Those are the most important settings to consider, as they have the most significant impact on your performance in-game. However, there are a few odds and ends you might consider. For one, it may be worth it to set your screen mode to Borderless, if you expect to be Alt-Tabbing between the game and, say, a map of the area you’re raiding. This is also an issue that a second monitor or a nearby tablet could solve.
And if you’re having trouble hearing footsteps, one trick is to turn your interface volume as low as possible. The sound of magazines clicking into place, of packs rustling, of items being used, will all be reduced significantly, freeing you from distractions and allowing you to stay attuned to your surroundings.
Of course, each of these settings can be tweaked and messed with, depending on the power of your machine. Experiment in-game, determine your visual preferences, and find the combination of settings best suited to your PC build and personal preferences. And remember, whether you’re chugging through Tarkov on a cobbled-together, sparking scrap job, or you’re basking in the harsh beauty of Russia on a technological powerhouse, you’re probably still going to get your head blown off by some random Scav. Have fun out there!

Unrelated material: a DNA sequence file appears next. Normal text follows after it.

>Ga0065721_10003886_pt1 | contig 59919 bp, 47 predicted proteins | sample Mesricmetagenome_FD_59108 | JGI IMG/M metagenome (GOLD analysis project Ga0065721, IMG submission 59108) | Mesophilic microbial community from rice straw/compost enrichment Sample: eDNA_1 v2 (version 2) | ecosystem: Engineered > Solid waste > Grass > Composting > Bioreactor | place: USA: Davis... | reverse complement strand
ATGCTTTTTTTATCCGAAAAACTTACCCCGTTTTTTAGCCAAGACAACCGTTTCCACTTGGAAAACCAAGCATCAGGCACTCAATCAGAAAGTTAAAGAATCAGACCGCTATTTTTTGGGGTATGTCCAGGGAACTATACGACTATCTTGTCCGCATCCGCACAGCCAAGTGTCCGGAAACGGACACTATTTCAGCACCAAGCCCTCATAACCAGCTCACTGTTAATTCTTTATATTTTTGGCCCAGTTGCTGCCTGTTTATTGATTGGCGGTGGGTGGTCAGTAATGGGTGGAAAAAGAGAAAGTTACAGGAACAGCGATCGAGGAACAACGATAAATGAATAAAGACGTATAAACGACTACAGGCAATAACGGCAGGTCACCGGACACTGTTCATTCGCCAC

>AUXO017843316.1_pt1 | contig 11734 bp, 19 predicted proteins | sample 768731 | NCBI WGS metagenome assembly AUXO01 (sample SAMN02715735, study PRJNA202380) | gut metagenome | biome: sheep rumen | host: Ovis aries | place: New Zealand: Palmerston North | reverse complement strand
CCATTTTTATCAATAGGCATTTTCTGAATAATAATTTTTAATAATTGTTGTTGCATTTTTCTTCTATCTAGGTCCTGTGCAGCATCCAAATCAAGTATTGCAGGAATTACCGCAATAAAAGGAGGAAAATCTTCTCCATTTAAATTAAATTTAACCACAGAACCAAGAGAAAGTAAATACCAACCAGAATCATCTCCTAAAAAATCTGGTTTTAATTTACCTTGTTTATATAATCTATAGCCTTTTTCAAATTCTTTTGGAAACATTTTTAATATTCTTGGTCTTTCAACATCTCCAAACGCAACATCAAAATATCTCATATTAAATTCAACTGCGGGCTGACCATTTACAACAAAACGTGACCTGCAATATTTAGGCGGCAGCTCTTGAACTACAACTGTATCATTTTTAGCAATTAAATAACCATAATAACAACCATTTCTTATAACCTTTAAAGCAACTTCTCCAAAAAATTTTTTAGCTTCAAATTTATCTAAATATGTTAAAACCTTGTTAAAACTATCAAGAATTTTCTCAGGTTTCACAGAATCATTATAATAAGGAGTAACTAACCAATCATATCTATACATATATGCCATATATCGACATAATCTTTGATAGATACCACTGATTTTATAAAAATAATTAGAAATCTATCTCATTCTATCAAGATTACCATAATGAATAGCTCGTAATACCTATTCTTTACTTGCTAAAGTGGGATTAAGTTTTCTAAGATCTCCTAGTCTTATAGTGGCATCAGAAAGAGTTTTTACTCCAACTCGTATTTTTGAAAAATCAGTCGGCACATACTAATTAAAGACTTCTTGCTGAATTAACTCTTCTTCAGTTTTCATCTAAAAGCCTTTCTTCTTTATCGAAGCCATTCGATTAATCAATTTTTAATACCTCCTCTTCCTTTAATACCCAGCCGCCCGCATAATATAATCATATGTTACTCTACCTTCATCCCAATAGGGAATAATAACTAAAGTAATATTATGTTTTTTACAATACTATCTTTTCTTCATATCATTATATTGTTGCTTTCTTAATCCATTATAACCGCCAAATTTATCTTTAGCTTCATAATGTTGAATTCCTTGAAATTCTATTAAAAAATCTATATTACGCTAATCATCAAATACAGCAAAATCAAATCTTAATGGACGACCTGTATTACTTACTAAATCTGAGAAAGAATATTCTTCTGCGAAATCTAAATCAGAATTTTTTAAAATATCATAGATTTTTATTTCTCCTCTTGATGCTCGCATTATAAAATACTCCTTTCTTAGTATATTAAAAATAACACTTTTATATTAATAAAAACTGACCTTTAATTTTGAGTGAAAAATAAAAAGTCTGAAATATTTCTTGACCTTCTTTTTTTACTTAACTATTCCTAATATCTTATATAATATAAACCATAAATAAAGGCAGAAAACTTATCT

Best Peripherals for EFT
As Escape From Tarkov is still in its testing phases, it’s important to note that what works for some PC builds, might not work for all PC builds. Currently, what the minimum specs are listed as are just an approximation, and even if your PC falls below them it’s entirely possible that you could still run the game without any issue. Really, the game is a work in progress, so take every recommendation into consideration, but ultimately see what works best for your rig.